(Bangkok) – The Thai authorities should promptly and impartially investigate the torture of two suspects by a military anti-drug unit and hold all those responsible to account, Human Rights Watch said today. Yutthana Saisa, 33, died in military custody in Nakhon Phanom province on April 17, 2020, after soldiers allegedly tortured him and his brother Natthapong Saisa, 29, during an interrogation. The unit’s commanders pledged on April 19 to investigate the case.
The Thai government should prevent further military abuses by immediately revoking broad authority that allows military personnel to arrest, detain, and interrogate suspected drug users and sellers. The Thai military has frequently been implicated in arbitrary arrest, incommunicado detention, and torture in anti-narcotics operations.
“The Thai soldiers who tortured these two brothers, killing one of them, will only face justice for this ghastly crime if there is an independent and impartial investigation,” said Brad Adams, Asia director at Human Rights Watch. “The Thai government should realize that the military shouldn’t be carrying out civilian law enforcement and should end their authority to carry out drug raids.”
Natthapong told the media that on April 17 at about 8:30 p.m., more than 10 uniformed soldiers from the Surasakmontri Task Force’s anti-drug unit stormed their house in Ban Yangkham village. The soldiers announced they were conducting an anti-drug raid and accused the brothers of selling methamphetamine. The soldiers then took Yutthana and Natthapong to their base inside the nearby Kantasilawat Buddhist temple.
About seven soldiers separately interrogated each of the men, demanding that they confess they sold drugs in the community. Natthapong said the soldiers repeatedly punched and kicked him and his brother and stomped on their chests. He said the soldiers also lifted them up and slammed them to the ground.
Natthapong said that the torture continued for about an hour. His brother lost consciousness and the soldiers took him to Somdej Pra Yupparat Hospital. He was pronounced dead from severe brain and chest injuries, according to an autopsy report. The soldiers detained Natthapong overnight, then released him to his parents, who then took him to the hospital on the evening of April 18. Natthapong suffered two broken ribs and other chest injuries, as well as multiple bruises and cuts.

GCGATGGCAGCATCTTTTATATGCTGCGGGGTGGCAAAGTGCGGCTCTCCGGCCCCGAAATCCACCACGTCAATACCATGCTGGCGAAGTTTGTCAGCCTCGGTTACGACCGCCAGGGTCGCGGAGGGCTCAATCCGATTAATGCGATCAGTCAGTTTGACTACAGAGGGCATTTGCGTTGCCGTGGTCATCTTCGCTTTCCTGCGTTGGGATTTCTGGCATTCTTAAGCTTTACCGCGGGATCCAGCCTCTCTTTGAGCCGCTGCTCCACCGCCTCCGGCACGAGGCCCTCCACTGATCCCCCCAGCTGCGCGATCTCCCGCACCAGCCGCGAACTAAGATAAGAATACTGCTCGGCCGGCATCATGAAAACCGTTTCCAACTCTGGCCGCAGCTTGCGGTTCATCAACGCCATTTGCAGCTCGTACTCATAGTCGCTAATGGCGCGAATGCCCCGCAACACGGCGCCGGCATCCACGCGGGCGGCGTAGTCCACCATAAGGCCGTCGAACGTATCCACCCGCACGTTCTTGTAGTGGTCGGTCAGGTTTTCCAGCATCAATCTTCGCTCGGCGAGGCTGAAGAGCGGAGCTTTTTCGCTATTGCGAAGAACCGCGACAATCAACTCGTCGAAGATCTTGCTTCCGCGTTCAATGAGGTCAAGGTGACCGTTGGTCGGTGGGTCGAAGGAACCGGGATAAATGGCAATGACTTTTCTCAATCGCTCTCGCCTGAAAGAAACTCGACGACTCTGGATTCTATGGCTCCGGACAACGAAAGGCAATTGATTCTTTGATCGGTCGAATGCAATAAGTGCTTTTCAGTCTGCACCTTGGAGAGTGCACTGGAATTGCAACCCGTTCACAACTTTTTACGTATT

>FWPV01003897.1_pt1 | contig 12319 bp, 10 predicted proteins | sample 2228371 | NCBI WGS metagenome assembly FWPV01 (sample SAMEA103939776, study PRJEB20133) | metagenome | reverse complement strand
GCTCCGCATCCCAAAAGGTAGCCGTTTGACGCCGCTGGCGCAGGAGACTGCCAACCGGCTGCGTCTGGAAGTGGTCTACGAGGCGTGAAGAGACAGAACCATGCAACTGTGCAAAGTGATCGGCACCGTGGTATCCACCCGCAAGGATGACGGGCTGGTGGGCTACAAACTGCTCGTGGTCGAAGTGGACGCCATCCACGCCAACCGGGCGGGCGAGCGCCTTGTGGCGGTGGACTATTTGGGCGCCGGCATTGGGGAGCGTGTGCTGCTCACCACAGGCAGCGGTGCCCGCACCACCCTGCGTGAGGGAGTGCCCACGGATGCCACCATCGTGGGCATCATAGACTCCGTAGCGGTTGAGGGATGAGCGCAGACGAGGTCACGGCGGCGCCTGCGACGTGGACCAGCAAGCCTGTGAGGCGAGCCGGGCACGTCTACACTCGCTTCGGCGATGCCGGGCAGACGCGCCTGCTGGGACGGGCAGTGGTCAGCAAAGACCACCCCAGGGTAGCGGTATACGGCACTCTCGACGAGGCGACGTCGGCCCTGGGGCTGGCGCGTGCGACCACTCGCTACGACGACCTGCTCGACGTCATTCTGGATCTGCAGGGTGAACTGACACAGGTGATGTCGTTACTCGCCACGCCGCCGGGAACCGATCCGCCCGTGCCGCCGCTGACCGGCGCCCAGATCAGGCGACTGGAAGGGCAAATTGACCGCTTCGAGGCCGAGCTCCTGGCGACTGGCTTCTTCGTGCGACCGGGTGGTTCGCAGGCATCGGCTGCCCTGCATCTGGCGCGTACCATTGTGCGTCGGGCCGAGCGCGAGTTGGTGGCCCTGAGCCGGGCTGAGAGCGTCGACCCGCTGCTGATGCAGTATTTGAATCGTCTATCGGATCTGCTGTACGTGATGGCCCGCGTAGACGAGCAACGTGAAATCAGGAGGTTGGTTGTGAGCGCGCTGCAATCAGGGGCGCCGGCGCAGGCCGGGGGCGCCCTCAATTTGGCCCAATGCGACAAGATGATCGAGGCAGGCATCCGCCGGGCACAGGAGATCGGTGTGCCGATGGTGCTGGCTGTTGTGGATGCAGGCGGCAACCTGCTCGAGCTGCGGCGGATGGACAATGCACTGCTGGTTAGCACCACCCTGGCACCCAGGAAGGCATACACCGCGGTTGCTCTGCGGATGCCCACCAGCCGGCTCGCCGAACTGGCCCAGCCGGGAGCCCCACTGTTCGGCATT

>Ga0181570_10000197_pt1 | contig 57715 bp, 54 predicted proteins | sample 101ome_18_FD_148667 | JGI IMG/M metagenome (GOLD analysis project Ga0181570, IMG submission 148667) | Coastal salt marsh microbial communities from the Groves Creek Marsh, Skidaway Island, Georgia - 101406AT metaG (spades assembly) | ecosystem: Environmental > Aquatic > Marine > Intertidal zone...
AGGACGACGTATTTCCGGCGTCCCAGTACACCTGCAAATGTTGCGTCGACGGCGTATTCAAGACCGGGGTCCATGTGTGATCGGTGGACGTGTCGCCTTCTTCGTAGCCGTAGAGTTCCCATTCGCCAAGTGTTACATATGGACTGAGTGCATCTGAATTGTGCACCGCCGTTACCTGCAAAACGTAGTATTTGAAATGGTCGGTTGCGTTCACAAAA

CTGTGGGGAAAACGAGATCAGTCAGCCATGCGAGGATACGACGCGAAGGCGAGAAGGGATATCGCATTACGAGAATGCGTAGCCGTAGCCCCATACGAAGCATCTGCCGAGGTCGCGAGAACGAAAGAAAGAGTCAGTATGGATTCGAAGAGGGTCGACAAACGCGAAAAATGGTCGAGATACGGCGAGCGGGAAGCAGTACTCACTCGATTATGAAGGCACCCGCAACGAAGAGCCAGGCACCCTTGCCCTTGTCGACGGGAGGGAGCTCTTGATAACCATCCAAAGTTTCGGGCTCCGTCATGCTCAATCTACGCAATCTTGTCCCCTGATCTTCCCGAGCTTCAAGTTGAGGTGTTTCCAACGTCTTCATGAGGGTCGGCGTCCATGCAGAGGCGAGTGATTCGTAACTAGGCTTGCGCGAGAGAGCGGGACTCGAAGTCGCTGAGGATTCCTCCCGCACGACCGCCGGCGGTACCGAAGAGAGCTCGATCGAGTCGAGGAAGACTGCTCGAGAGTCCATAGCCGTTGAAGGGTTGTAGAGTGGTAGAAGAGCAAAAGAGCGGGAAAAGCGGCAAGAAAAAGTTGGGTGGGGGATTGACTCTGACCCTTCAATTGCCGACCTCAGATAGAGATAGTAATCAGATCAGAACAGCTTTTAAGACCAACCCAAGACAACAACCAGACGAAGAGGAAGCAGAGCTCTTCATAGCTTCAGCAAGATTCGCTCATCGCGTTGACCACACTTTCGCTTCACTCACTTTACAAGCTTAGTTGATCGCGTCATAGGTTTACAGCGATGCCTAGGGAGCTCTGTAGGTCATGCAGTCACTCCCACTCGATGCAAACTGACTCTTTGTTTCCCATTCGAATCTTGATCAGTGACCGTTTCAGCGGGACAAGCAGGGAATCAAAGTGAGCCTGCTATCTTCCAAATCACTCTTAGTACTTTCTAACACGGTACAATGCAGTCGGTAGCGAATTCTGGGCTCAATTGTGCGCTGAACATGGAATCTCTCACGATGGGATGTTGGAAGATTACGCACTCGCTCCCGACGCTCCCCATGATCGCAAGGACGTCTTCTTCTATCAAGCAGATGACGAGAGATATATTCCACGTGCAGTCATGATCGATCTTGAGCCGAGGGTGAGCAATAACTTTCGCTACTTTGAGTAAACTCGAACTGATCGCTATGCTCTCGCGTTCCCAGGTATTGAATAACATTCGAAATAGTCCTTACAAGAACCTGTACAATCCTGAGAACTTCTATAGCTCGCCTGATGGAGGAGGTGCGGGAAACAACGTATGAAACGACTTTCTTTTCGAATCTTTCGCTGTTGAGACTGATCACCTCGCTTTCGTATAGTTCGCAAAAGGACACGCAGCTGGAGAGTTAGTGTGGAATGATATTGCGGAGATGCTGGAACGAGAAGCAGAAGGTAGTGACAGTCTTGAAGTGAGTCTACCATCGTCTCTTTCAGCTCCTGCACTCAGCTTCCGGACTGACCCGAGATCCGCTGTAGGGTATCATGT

Since the military coup in 2014, the Thai military has been actively involved in anti-drug operations across the country. National Peace and Order Council (NCPO) Order 23/2015, issued by Prime Minister Gen. Prayut Chan-ocha in July 2015, provides broad powers to military personnel to conduct a warrantless search, arrest anyone accused of drug-related offenses, and detain them for interrogation up to three days before handing them over to the police.
Such actions are carried out without court oversight and effective safeguards against abuses. The government did not revoke this order when the council disbanded after the elected government took office in July 2019, leaving the order in effect.
Thailand is a party to the United Nations Convention against Torture and Other Cruel, Inhuman or Degrading Treatment or Punishment, which obligates governments to investigate and prosecute acts of torture and other ill-treatment.
The public pledges by Surasakmontri Task Force commanders to investigate their own soldiers’ actions in this incident are wholly inadequate, Human Rights Watch said. The Thai military has in the past failed to conduct serious and credible inquiries of alleged abuses related to military-led anti-drug operations. Previous cases have resulted only in the military agreeing to provide financial compensation to the victims or their families in exchange for their agreement not to pursue criminal prosecution of abusive military personnel.
“This torture case is a major test for the Thai government to demonstrate that it is committed to respecting basic rights and ensuring justice for victims of serious human rights violations,” Adams said. “The Thai government should take its military out of drug enforcement so that no family will suffer such brutality in the future.”